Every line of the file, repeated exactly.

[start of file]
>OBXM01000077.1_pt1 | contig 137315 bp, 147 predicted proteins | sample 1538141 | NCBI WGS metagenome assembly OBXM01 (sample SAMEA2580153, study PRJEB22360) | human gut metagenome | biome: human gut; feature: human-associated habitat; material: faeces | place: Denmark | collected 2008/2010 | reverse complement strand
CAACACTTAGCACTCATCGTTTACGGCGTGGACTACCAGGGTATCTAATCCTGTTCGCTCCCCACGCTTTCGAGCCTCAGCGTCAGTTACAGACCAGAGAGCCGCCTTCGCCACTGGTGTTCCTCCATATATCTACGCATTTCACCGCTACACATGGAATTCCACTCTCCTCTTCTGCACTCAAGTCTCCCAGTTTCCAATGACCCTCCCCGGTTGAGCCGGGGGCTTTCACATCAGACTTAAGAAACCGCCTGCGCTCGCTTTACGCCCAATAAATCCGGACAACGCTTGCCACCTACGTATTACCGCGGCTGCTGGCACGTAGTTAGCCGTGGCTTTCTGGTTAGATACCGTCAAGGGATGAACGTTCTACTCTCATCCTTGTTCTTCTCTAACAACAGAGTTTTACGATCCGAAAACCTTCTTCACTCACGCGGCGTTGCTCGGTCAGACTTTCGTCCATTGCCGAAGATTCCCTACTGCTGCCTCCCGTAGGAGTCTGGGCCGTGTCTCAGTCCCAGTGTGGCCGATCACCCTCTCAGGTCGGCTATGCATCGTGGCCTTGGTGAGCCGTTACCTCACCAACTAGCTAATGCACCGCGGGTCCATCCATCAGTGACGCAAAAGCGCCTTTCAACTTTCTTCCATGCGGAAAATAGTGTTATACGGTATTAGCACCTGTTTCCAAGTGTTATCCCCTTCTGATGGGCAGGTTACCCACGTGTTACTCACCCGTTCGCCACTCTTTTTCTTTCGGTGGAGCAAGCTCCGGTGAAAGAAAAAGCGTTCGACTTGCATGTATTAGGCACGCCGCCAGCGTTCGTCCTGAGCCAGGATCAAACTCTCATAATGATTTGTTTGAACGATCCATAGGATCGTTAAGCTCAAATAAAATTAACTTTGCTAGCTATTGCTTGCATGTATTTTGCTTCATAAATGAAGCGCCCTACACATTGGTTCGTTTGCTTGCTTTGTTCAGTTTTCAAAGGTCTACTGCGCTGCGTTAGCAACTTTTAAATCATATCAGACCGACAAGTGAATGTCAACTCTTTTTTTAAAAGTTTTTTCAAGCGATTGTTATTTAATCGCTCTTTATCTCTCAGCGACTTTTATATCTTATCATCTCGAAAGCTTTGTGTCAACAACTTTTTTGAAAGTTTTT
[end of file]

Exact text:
>OBXM01000077.1_pt1 | contig 137315 bp, 147 predicted proteins | sample 1538141 | NCBI WGS metagenome assembly OBXM01 (sample SAMEA2580153, study PRJEB22360) | human gut metagenome | biome: human gut; feature: human-associated habitat; material: faeces | place: Denmark | collected 2008/2010 | reverse complement strand
CAACACTTAGCACTCATCGTTTACGGCGTGGACTACCAGGGTATCTAATCCTGTTCGCTCCCCACGCTTTCGAGCCTCAGCGTCAGTTACAGACCAGAGAGCCGCCTTCGCCACTGGTGTTCCTCCATATATCTACGCATTTCACCGCTACACATGGAATTCCACTCTCCTCTTCTGCACTCAAGTCTCCCAGTTTCCAATGACCCTCCCCGGTTGAGCCGGGGGCTTTCACATCAGACTTAAGAAACCGCCTGCGCTCGCTTTACGCCCAATAAATCCGGACAACGCTTGCCACCTACGTATTACCGCGGCTGCTGGCACGTAGTTAGCCGTGGCTTTCTGGTTAGATACCGTCAAGGGATGAACGTTCTACTCTCATCCTTGTTCTTCTCTAACAACAGAGTTTTACGATCCGAAAACCTTCTTCACTCACGCGGCGTTGCTCGGTCAGACTTTCGTCCATTGCCGAAGATTCCCTACTGCTGCCTCCCGTAGGAGTCTGGGCCGTGTCTCAGTCCCAGTGTGGCCGATCACCCTCTCAGGTCGGCTATGCATCGTGGCCTTGGTGAGCCGTTACCTCACCAACTAGCTAATGCACCGCGGGTCCATCCATCAGTGACGCAAAAGCGCCTTTCAACTTTCTTCCATGCGGAAAATAGTGTTATACGGTATTAGCACCTGTTTCCAAGTGTTATCCCCTTCTGATGGGCAGGTTACCCACGTGTTACTCACCCGTTCGCCACTCTTTTTCTTTCGGTGGAGCAAGCTCCGGTGAAAGAAAAAGCGTTCGACTTGCATGTATTAGGCACGCCGCCAGCGTTCGTCCTGAGCCAGGATCAAACTCTCATAATGATTTGTTTGAACGATCCATAGGATCGTTAAGCTCAAATAAAATTAACTTTGCTAGCTATTGCTTGCATGTATTTTGCTTCATAAATGAAGCGCCCTACACATTGGTTCGTTTGCTTGCTTTGTTCAGTTTTCAAAGGTCTACTGCGCTGCGTTAGCAACTTTTAAATCATATCAGACCGACAAGTGAATGTCAACTCTTTTTTTAAAAGTTTTTTCAAGCGATTGTTATTTAATCGCTCTTTATCTCTCAGCGACTTTTATATCTTATCATCTCGAAAGCTTTGTGTCAACAACTTTTTTGAAAGTTTTT